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SEC Posts IT Solicitation Valued at $2.5 Billion

This analysis was first available to Bloomberg Government subscribers.

The U.S. Securities and Exchange Commission’s Office of Information Technology released a final request for proposal on Feb. 1 for a $2.5 billion contract known as One OIT.

One OIT will be a single agency-wide information technology services contract intended to streamline the SEC’s IT processes by reducing hundreds of contracts into one and providing integrated solutions to fulfill emerging technology needs.

The multiple award indefinite delivery/indefinite quantity contracts will have a five-year period of performance with the option to extend it another five years, and the government estimates there will be up to 18 awards within two pools: one for small businesses and the other unrestricted. The SEC will award the 15 small business winners first, followed by an announcement for the three unrestricted awards.

The SEC isn’t using lowest-price technically acceptable or tradeoff standards and instead will follow a recent government-wide trend on major IT contracts that pick winners through use of a self-scoring method. Contractors who bid with the highest technically rated offer combined with fair and reasonable pricing will have the best chance of getting an award.

There are seven tracks, or “service channels,” under the vehicle:

  • Application management and development;
  • Business solutions delivery;
  • IT infrastructure and operations management;
  • Information security;
  • Data management;
  • IT governance; and
  • Technology business management.

All service channels will include a project management support requirement. Small business proposals must have past performance in all seven tracks, and unrestricted must show experience in all except IT infrastructure and operations management.

The winners will provide “any and all components of an integrated IT services-based solution,” according to the solicitation. That includes components that fit both the SEC’s current and emerging needs, including big data, digital services, cybersecurity, IT helpdesk, data center consolidation, and mobile security.

All projects are expected to fall into the SEC’s “Technology Bricks Platform Standards,” but that and the service channels could evolve over time to incorporate new technologies and meet the evolving needs of the SEC.

BGOV’s Take

One OIT is important because it’s almost certain to immediately become the SEC’s single-largest contract, IT or otherwise. If it runs the full 10-year period of performance, there could be up to $250 million in contract obligations annually, a figure that surpasses SEC’s largest contracts’ annual obligations almost tenfold.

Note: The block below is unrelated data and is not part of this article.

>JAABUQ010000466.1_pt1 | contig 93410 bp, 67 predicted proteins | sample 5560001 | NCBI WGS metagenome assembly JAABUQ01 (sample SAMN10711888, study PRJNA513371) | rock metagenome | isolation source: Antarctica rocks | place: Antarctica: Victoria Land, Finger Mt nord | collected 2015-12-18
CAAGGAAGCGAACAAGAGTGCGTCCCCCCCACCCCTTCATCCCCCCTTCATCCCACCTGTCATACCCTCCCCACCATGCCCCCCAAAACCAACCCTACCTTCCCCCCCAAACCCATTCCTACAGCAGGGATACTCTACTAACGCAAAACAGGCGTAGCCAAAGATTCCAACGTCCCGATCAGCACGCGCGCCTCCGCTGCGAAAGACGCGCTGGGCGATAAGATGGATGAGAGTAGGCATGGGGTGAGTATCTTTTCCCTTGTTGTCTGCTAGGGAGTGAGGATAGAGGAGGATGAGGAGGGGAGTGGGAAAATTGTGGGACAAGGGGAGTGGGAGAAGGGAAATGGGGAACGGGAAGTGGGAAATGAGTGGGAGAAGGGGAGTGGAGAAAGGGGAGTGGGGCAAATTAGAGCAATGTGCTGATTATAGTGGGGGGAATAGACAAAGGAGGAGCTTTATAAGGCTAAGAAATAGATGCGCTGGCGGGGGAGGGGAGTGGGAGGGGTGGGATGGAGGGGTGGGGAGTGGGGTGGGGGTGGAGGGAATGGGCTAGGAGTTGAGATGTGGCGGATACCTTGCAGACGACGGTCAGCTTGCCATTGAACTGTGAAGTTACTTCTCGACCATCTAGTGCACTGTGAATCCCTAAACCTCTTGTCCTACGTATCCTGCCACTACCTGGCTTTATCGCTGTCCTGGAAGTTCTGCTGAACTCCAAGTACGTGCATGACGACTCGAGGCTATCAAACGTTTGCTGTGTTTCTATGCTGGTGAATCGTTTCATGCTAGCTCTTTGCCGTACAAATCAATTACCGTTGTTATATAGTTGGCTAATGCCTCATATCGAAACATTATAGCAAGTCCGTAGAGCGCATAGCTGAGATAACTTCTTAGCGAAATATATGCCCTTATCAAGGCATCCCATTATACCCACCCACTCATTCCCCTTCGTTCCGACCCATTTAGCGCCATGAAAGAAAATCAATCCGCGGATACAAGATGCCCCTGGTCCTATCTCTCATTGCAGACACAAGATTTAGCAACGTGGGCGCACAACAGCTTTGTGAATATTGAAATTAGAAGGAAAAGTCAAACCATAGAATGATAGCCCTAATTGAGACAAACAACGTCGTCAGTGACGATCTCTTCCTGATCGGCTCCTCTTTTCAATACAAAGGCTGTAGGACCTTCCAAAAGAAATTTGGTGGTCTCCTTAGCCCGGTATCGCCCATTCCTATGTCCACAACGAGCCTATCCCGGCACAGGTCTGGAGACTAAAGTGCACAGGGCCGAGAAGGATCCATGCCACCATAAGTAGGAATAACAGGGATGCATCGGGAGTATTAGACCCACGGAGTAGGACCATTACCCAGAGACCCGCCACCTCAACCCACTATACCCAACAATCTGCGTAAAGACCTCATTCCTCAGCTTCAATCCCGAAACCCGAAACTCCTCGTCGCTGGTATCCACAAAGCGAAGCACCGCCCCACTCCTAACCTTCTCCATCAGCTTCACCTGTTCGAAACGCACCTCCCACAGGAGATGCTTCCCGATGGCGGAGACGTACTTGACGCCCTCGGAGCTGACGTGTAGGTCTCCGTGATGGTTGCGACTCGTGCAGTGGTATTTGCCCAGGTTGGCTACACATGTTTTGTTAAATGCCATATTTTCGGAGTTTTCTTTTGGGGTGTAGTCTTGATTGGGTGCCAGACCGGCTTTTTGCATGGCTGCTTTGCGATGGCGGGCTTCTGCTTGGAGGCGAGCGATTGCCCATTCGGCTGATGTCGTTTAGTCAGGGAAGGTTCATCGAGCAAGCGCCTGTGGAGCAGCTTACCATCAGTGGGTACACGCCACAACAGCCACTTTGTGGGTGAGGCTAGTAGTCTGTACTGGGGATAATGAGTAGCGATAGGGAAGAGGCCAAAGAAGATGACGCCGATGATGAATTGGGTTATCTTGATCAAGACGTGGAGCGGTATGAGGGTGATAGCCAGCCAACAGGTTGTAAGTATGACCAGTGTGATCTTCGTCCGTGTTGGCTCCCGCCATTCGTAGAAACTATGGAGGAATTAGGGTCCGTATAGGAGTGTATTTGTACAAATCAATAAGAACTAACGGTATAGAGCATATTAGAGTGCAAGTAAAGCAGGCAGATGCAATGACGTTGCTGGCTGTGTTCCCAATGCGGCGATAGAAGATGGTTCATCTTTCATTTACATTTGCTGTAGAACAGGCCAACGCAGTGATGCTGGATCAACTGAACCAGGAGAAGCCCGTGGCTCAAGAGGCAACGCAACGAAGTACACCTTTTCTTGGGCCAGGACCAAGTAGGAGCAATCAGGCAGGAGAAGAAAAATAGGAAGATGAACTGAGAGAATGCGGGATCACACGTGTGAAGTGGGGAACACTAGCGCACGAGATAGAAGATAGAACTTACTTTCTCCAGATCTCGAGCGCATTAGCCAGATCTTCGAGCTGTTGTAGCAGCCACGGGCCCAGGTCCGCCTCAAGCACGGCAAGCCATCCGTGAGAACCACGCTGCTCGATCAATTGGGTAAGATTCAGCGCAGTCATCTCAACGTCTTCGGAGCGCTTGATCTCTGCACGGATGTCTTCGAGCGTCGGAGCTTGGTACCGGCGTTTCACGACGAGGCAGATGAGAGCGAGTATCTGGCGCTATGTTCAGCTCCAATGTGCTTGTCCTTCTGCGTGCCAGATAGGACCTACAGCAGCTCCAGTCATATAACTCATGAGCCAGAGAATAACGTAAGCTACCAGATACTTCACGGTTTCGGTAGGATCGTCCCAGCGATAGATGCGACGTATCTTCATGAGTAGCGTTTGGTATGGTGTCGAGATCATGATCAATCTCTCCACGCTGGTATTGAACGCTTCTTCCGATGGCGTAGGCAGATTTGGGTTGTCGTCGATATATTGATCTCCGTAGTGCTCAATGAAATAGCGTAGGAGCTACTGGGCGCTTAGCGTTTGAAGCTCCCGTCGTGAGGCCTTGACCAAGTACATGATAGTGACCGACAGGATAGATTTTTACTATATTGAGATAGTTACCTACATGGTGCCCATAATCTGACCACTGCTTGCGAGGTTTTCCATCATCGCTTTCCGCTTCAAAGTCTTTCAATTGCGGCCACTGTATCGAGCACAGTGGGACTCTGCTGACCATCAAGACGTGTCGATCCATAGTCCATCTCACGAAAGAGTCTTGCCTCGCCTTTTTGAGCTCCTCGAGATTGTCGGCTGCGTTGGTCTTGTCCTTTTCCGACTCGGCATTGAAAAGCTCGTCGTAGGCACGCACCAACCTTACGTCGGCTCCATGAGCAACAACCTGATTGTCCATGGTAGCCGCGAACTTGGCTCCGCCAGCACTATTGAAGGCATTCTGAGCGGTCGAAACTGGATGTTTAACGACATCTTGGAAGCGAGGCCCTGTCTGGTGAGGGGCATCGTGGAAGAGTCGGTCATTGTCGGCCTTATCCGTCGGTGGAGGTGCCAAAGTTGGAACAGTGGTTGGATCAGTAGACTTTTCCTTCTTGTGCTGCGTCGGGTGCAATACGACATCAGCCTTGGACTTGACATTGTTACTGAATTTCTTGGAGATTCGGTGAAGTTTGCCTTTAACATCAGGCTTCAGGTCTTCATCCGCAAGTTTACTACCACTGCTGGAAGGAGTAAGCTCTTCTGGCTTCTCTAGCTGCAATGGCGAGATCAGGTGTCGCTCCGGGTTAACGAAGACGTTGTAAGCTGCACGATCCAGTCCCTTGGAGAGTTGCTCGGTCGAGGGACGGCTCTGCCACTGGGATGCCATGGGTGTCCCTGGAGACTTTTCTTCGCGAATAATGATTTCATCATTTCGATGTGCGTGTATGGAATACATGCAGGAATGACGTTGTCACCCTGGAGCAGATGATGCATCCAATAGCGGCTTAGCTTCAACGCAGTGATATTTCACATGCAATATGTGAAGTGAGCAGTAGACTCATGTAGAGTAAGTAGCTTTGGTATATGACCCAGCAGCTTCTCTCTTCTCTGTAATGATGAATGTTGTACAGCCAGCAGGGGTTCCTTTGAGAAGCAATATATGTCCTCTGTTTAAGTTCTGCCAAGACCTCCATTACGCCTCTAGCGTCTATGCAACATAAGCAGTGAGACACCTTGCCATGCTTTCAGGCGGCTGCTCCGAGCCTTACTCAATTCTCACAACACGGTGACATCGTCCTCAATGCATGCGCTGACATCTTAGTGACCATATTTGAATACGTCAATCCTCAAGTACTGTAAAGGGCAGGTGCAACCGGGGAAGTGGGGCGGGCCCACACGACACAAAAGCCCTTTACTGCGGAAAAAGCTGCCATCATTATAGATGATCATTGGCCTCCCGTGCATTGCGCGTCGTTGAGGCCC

About two-thirds of SEC contract obligations go to IT contracts. At fiscal 2013 through fiscal 2017 IT contract spending levels, $2.5 billion over 10 years would include all of the SEC’s more than 400 IT contracts and narrow the competition to 18 vendors from more than 350.

The leading SEC IT contractors in fiscals 2013 to 2017, and potentially those best suited to compete for the One OIT contract, include AECOM ($122 million), CACI International Inc. ($61 million), and CSRA Inc. ($61 million). The top small businesses doing IT work during the same time period include Attain LLC ($51 million), Advanced Software Systems Inc. ($47 million), and Alvarez & Associates LLC ($47 million).

What’s Ahead

Bidders that don’t win one of the 18 slots on One OIT won’t be able to use a merger or acquisition to buy their way onto the vehicle. Any M&A activity requires notice to the SEC within 14 days. One OIT comes with the condition that the SEC can on- and off-ramp contract holders at any time, including due to loss of small business status due to M&A.

Other off-ramp reasons include failure to meet small business subcontracting goals, failure to meet performance standards, or a contract reaches its contract ceiling.

On the other hand, the on-ramps may offer opportunities for contractors who don’t win a spot on the vehicle. The events won’t happen on a set schedule; instead, they could take place because small businesses grow out of their small business status, a lack of or low quality task order proposal submissions, or the pool of contractors can’t meet emerging technology needs. The SEC will announce the on-ramp at least 15 days ahead of posting the solicitation.

Submit questions about the RFP by Feb. 8. Proposals are due on Feb. 20.

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The post SEC Posts IT Solicitation Valued at $2.5 Billion appeared first on Bloomberg Government.

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